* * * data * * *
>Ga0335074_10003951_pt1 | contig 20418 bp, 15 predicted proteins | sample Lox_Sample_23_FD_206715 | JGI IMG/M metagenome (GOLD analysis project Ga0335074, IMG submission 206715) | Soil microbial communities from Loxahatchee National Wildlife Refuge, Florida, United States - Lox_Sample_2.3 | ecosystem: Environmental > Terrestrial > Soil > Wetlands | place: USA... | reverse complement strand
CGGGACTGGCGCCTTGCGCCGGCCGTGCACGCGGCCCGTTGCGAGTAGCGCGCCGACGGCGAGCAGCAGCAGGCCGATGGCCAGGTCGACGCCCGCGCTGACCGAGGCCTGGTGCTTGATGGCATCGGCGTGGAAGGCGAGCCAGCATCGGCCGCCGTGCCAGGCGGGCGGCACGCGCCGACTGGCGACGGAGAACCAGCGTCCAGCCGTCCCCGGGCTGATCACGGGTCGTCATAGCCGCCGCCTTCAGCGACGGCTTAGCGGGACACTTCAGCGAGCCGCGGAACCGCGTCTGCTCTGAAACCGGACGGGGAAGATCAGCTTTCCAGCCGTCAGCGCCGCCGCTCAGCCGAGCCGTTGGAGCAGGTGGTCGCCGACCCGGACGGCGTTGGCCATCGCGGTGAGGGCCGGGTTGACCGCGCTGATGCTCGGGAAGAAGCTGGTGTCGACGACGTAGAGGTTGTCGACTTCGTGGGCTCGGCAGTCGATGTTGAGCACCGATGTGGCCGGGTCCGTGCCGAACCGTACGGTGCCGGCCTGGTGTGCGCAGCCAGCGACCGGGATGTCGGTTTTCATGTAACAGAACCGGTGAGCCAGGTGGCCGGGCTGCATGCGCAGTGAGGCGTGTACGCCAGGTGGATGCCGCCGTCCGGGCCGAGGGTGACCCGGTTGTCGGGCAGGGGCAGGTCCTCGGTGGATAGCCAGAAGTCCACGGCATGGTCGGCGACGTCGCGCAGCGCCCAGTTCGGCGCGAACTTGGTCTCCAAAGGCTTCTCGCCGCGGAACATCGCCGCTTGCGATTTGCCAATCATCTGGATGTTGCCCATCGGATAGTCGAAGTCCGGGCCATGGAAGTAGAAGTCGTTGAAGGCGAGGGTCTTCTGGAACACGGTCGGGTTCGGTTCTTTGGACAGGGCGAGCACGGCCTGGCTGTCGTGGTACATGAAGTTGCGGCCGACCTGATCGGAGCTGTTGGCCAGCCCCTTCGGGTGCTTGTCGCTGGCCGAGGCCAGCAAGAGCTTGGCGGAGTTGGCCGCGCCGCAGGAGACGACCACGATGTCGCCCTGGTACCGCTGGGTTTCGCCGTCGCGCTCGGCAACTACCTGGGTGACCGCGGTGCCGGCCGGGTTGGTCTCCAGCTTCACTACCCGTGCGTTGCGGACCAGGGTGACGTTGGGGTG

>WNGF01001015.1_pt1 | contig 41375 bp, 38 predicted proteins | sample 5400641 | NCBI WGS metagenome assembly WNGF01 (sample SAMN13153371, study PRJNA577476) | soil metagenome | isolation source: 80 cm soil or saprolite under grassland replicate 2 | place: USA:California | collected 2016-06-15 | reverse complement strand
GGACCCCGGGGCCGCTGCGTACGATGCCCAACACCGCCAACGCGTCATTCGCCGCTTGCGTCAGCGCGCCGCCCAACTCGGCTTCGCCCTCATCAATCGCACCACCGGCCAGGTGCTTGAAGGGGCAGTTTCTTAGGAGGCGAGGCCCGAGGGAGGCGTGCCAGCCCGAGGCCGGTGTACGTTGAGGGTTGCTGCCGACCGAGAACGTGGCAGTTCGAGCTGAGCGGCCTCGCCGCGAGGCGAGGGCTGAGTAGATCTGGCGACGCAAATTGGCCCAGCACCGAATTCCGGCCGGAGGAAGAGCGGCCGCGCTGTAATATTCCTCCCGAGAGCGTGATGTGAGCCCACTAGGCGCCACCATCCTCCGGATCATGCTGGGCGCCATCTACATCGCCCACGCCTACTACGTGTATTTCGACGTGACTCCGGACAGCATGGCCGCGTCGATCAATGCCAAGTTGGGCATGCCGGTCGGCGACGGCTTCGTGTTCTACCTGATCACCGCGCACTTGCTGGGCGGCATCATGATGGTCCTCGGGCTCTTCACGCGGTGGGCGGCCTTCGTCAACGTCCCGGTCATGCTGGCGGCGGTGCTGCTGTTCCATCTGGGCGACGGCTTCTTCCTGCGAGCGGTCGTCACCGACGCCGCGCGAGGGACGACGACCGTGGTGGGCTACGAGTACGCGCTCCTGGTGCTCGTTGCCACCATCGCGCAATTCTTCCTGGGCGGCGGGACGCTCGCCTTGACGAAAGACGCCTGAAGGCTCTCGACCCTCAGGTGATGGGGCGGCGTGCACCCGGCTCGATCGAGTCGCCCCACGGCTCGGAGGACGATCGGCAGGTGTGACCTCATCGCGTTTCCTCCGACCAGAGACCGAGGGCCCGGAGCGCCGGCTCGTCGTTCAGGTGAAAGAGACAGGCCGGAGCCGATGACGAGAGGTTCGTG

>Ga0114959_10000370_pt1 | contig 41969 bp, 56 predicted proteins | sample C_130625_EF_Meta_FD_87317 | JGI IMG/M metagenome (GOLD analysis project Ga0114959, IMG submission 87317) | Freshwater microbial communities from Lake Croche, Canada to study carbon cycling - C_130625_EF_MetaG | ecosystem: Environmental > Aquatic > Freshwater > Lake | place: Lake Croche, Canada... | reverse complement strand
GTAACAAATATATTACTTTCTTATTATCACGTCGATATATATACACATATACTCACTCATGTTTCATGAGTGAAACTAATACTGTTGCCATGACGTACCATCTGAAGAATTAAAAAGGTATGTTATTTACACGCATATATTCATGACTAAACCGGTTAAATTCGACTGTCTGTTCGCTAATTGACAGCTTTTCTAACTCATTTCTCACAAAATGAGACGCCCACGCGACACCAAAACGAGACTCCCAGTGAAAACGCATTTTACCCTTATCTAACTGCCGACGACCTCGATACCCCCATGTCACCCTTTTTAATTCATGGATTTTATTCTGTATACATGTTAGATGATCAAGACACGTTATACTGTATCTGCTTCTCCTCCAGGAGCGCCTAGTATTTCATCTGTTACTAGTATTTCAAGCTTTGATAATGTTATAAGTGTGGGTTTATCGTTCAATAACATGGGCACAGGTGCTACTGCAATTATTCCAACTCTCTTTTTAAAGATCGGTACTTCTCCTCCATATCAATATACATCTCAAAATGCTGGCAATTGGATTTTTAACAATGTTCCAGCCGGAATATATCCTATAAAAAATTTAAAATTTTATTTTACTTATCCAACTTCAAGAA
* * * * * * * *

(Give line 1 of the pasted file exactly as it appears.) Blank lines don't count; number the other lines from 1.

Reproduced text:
>Ga0335074_10003951_pt1 | contig 20418 bp, 15 predicted proteins | sample Lox_Sample_23_FD_206715 | JGI IMG/M metagenome (GOLD analysis project Ga0335074, IMG submission 206715) | Soil microbial communities from Loxahatchee National Wildlife Refuge, Florida, United States - Lox_Sample_2.3 | ecosystem: Environmental > Terrestrial > Soil > Wetlands | place: USA... | reverse complement strand